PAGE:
Region Water Bodies Covered % of Sites with Improving Sulfate Trend % of Sites with Improving Nitrate Trend % of Sites with Improving ANC Trend % of Sites with Improving Base Catons Trend % of Sites with Improving DOC Trend
Adirondack Mountains 50 lakes in NY 94% 48% 60% 74% 48% (29 sites)
Catskills/N. Appalachian Plateau* 9 streams in NY and PA 80% 30% 55% 80% 25% (9 sites)
New England 26 lakes in ME and VT 96% 33% 20% 57% 26% (15 sites)
Central Appalachians 66 streams in VA 12% 50% 17% 12% NA

Notes:

*Data for streams in N. Appalachian Plateau is only through 2008.

Source: EPA, 2011

As seen in Table 2, significant improving trends in sulfate concentrations from 1990 to 2009 are found at nearly all monitoring sites in New England, Adirondacks, and the Catskill mountains/Northern Appalachian Plateau. However, in the Central Appalachians only 12 percent of monitored streams showed a decreasing sulfate trend, while 14 percent of monitored streams actually increased, despite decreasing sulfate deposition. The highly weathered soils of the Central Appalachians are able to store large amounts of deposited sulfate, but as long-term sulfate deposition exhausts the soil’s ability to store more sulfate, a decreasing proportion of the deposited sulfate is retained in the soil and an increasing proportion is exported to surface waters.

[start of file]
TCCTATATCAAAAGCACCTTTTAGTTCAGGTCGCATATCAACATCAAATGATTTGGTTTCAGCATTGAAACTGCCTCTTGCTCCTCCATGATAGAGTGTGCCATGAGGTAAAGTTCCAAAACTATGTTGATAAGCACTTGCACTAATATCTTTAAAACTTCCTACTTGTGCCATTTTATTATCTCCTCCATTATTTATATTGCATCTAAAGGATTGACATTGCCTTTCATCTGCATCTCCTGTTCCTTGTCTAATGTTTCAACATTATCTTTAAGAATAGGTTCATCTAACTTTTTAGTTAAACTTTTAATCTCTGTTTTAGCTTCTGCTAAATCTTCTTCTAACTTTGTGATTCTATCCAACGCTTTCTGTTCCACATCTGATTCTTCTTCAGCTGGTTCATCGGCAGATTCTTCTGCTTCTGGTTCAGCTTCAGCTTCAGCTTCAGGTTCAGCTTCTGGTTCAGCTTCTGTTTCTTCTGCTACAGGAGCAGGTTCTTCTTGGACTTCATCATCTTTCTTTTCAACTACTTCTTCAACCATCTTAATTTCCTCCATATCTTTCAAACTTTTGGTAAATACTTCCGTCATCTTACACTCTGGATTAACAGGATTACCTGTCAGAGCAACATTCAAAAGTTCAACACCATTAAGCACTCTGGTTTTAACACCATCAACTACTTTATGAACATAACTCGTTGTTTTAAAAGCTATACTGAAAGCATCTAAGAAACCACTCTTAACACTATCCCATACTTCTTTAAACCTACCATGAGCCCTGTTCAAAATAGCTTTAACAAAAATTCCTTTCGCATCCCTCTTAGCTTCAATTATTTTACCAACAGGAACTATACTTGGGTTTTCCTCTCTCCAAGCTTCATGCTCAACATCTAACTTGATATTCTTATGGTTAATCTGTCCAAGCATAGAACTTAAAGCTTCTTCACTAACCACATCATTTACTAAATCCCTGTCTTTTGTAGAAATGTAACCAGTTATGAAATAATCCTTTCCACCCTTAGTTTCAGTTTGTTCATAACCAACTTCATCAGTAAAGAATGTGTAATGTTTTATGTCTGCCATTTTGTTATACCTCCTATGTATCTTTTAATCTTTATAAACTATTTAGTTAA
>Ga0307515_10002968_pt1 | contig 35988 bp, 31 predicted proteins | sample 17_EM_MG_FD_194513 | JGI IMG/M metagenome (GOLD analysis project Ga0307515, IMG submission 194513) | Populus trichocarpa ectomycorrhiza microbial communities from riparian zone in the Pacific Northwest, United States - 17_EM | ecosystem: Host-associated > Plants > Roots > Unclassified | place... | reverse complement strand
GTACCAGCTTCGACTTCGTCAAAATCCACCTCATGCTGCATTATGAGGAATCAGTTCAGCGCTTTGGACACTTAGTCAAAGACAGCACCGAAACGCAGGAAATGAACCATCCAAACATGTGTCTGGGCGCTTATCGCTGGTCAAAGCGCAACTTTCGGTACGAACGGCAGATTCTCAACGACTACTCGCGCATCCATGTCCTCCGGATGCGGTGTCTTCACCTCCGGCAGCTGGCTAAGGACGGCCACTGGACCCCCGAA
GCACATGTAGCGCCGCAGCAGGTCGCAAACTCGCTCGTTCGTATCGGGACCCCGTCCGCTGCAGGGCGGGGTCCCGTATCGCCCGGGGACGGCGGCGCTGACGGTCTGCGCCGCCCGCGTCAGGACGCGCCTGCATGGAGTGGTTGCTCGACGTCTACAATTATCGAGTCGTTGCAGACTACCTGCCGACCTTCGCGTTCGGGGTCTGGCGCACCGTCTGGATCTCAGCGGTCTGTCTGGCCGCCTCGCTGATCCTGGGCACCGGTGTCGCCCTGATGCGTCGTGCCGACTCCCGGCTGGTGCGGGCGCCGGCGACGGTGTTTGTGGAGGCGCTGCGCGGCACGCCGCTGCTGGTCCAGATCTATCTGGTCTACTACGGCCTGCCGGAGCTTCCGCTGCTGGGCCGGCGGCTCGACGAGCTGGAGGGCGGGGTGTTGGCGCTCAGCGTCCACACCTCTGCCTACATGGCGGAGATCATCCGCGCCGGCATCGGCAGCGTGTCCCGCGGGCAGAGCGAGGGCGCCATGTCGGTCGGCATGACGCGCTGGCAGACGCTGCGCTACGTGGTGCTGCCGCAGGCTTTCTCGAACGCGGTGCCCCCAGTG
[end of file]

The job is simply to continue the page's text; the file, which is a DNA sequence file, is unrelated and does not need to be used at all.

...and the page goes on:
Surface nitrate concentrations trends are decreasing at some of the sites in all four regions, but some sites also indicate flat or slightly increasing nitrate trends. Improving trends for nitrate concentration were noted at 37 percent of all monitored sites, but this improvement may only be partially explained by decreasing deposition. Ecosystem factors, such as vegetation disturbances and soil retention are also known to contribute to declining surface water nitrate concentrations.